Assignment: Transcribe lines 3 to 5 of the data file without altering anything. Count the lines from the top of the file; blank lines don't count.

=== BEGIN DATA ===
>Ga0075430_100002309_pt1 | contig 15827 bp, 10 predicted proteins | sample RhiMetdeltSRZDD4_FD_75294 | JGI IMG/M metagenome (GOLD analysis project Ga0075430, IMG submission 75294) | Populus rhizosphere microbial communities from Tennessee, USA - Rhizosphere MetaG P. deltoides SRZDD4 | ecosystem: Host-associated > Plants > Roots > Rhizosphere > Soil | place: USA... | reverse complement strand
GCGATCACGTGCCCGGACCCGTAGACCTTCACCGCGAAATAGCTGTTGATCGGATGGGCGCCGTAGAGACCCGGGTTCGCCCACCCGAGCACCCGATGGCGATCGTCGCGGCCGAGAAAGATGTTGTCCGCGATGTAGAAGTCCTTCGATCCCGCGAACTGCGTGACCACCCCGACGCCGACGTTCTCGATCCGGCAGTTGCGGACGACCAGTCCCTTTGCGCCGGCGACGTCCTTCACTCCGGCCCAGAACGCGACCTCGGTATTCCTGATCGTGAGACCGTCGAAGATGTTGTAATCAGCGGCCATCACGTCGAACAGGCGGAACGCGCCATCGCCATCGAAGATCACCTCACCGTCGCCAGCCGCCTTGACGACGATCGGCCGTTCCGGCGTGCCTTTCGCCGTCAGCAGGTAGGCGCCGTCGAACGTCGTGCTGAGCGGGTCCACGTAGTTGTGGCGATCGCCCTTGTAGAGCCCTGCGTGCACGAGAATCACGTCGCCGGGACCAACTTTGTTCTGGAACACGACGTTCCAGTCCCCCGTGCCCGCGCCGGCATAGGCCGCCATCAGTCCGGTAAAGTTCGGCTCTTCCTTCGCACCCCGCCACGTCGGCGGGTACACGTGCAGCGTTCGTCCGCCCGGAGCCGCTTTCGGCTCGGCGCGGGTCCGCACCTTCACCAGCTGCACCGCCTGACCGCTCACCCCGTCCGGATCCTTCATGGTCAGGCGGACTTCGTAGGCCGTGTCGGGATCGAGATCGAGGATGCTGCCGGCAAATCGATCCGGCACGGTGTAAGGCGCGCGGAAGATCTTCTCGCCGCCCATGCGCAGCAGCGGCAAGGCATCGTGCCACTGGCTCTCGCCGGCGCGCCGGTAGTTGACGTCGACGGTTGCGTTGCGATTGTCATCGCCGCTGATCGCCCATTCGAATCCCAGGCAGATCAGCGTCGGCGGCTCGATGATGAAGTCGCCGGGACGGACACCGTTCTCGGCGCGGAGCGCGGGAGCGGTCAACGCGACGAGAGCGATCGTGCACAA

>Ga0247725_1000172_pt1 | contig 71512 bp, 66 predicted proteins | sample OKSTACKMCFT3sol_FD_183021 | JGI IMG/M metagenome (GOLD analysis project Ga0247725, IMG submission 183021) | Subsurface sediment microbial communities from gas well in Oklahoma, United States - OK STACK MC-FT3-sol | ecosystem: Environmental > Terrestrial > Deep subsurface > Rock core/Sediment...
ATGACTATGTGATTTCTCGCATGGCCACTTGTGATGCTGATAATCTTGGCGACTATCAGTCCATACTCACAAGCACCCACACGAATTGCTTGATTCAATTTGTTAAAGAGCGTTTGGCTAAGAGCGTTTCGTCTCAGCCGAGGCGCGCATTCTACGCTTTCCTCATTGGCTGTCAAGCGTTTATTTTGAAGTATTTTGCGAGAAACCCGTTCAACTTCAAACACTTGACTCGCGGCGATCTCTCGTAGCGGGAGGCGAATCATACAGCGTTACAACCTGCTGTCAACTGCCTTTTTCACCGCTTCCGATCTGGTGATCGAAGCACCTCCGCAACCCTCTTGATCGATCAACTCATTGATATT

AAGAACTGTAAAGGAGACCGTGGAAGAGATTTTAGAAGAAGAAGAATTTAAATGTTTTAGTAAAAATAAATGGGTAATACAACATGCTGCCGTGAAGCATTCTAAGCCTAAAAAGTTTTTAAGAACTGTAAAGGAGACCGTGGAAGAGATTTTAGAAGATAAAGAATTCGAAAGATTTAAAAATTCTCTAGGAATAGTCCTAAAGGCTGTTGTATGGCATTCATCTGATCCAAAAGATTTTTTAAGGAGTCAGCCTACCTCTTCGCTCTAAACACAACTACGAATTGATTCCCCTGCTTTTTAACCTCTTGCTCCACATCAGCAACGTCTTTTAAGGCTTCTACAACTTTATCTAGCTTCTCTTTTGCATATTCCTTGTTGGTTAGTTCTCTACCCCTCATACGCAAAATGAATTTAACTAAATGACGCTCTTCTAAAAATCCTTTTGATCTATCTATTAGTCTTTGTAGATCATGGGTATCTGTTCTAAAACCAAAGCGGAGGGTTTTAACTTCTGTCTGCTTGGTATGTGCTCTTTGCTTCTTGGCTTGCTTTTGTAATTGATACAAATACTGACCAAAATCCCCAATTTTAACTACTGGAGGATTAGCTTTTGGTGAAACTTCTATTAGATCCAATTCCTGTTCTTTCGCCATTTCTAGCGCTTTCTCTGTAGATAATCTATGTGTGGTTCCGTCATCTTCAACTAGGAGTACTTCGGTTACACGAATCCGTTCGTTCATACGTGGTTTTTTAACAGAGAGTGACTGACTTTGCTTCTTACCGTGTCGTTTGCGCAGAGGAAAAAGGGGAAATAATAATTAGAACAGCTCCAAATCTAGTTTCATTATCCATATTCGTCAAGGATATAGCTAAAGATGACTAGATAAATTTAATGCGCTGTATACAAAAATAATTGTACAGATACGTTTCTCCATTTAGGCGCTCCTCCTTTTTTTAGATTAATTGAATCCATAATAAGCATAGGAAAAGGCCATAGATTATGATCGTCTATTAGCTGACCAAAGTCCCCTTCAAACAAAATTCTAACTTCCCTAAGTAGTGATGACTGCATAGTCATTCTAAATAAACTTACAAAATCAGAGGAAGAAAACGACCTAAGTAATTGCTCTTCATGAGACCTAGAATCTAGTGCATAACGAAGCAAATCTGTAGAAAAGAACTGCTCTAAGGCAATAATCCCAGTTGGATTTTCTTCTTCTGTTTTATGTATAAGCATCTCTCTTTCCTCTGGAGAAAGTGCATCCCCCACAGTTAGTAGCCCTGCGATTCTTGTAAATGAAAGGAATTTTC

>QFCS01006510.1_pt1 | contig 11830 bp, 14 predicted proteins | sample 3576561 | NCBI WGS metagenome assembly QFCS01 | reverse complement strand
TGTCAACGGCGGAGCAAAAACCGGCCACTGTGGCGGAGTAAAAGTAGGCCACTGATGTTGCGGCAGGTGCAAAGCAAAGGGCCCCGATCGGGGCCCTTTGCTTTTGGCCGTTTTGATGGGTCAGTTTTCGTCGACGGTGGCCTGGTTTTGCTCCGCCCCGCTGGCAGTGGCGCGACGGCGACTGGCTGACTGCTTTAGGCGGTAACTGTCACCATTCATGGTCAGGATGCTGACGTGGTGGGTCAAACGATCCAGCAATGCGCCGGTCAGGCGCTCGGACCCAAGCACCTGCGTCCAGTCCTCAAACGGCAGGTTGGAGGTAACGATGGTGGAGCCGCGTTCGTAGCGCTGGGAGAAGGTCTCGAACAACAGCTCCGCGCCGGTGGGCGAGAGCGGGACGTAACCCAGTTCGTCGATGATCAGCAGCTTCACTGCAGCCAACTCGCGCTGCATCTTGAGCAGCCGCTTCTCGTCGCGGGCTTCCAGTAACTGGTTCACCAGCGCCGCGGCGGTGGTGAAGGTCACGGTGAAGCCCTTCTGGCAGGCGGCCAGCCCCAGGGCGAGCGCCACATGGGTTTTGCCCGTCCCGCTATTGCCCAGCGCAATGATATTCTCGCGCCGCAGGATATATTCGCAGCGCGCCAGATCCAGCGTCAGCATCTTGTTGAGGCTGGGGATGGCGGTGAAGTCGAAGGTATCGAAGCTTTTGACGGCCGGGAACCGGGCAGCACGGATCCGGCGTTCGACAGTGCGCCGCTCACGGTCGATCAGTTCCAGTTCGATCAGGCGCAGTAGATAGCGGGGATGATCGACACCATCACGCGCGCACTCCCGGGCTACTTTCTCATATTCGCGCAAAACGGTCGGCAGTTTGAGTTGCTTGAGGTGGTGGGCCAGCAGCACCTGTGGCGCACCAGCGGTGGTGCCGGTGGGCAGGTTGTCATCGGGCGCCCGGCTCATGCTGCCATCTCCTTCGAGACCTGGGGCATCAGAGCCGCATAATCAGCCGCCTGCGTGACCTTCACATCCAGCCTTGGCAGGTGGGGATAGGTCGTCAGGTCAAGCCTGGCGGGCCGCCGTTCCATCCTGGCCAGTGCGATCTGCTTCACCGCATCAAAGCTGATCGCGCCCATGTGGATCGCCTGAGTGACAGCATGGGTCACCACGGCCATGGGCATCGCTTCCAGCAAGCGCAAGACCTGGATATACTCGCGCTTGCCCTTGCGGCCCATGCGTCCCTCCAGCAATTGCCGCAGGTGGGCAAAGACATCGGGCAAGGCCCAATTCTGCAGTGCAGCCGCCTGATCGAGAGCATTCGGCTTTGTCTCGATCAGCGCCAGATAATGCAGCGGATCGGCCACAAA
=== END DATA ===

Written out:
>Ga0247725_1000172_pt1 | contig 71512 bp, 66 predicted proteins | sample OKSTACKMCFT3sol_FD_183021 | JGI IMG/M metagenome (GOLD analysis project Ga0247725, IMG submission 183021) | Subsurface sediment microbial communities from gas well in Oklahoma, United States - OK STACK MC-FT3-sol | ecosystem: Environmental > Terrestrial > Deep subsurface > Rock core/Sediment...
ATGACTATGTGATTTCTCGCATGGCCACTTGTGATGCTGATAATCTTGGCGACTATCAGTCCATACTCACAAGCACCCACACGAATTGCTTGATTCAATTTGTTAAAGAGCGTTTGGCTAAGAGCGTTTCGTCTCAGCCGAGGCGCGCATTCTACGCTTTCCTCATTGGCTGTCAAGCGTTTATTTTGAAGTATTTTGCGAGAAACCCGTTCAACTTCAAACACTTGACTCGCGGCGATCTCTCGTAGCGGGAGGCGAATCATACAGCGTTACAACCTGCTGTCAACTGCCTTTTTCACCGCTTCCGATCTGGTGATCGAAGCACCTCCGCAACCCTCTTGATCGATCAACTCATTGATATT

AAGAACTGTAAAGGAGACCGTGGAAGAGATTTTAGAAGAAGAAGAATTTAAATGTTTTAGTAAAAATAAATGGGTAATACAACATGCTGCCGTGAAGCATTCTAAGCCTAAAAAGTTTTTAAGAACTGTAAAGGAGACCGTGGAAGAGATTTTAGAAGATAAAGAATTCGAAAGATTTAAAAATTCTCTAGGAATAGTCCTAAAGGCTGTTGTATGGCATTCATCTGATCCAAAAGATTTTTTAAGGAGTCAGCCTACCTCTTCGCTCTAAACACAACTACGAATTGATTCCCCTGCTTTTTAACCTCTTGCTCCACATCAGCAACGTCTTTTAAGGCTTCTACAACTTTATCTAGCTTCTCTTTTGCATATTCCTTGTTGGTTAGTTCTCTACCCCTCATACGCAAAATGAATTTAACTAAATGACGCTCTTCTAAAAATCCTTTTGATCTATCTATTAGTCTTTGTAGATCATGGGTATCTGTTCTAAAACCAAAGCGGAGGGTTTTAACTTCTGTCTGCTTGGTATGTGCTCTTTGCTTCTTGGCTTGCTTTTGTAATTGATACAAATACTGACCAAAATCCCCAATTTTAACTACTGGAGGATTAGCTTTTGGTGAAACTTCTATTAGATCCAATTCCTGTTCTTTCGCCATTTCTAGCGCTTTCTCTGTAGATAATCTATGTGTGGTTCCGTCATCTTCAACTAGGAGTACTTCGGTTACACGAATCCGTTCGTTCATACGTGGTTTTTTAACAGAGAGTGACTGACTTTGCTTCTTACCGTGTCGTTTGCGCAGAGGAAAAAGGGGAAATAATAATTAGAACAGCTCCAAATCTAGTTTCATTATCCATATTCGTCAAGGATATAGCTAAAGATGACTAGATAAATTTAATGCGCTGTATACAAAAATAATTGTACAGATACGTTTCTCCATTTAGGCGCTCCTCCTTTTTTTAGATTAATTGAATCCATAATAAGCATAGGAAAAGGCCATAGATTATGATCGTCTATTAGCTGACCAAAGTCCCCTTCAAACAAAATTCTAACTTCCCTAAGTAGTGATGACTGCATAGTCATTCTAAATAAACTTACAAAATCAGAGGAAGAAAACGACCTAAGTAATTGCTCTTCATGAGACCTAGAATCTAGTGCATAACGAAGCAAATCTGTAGAAAAGAACTGCTCTAAGGCAATAATCCCAGTTGGATTTTCTTCTTCTGTTTTATGTATAAGCATCTCTCTTTCCTCTGGAGAAAGTGCATCCCCCACAGTTAGTAGCCCTGCGATTCTTGTAAATGAAAGGAATTTTC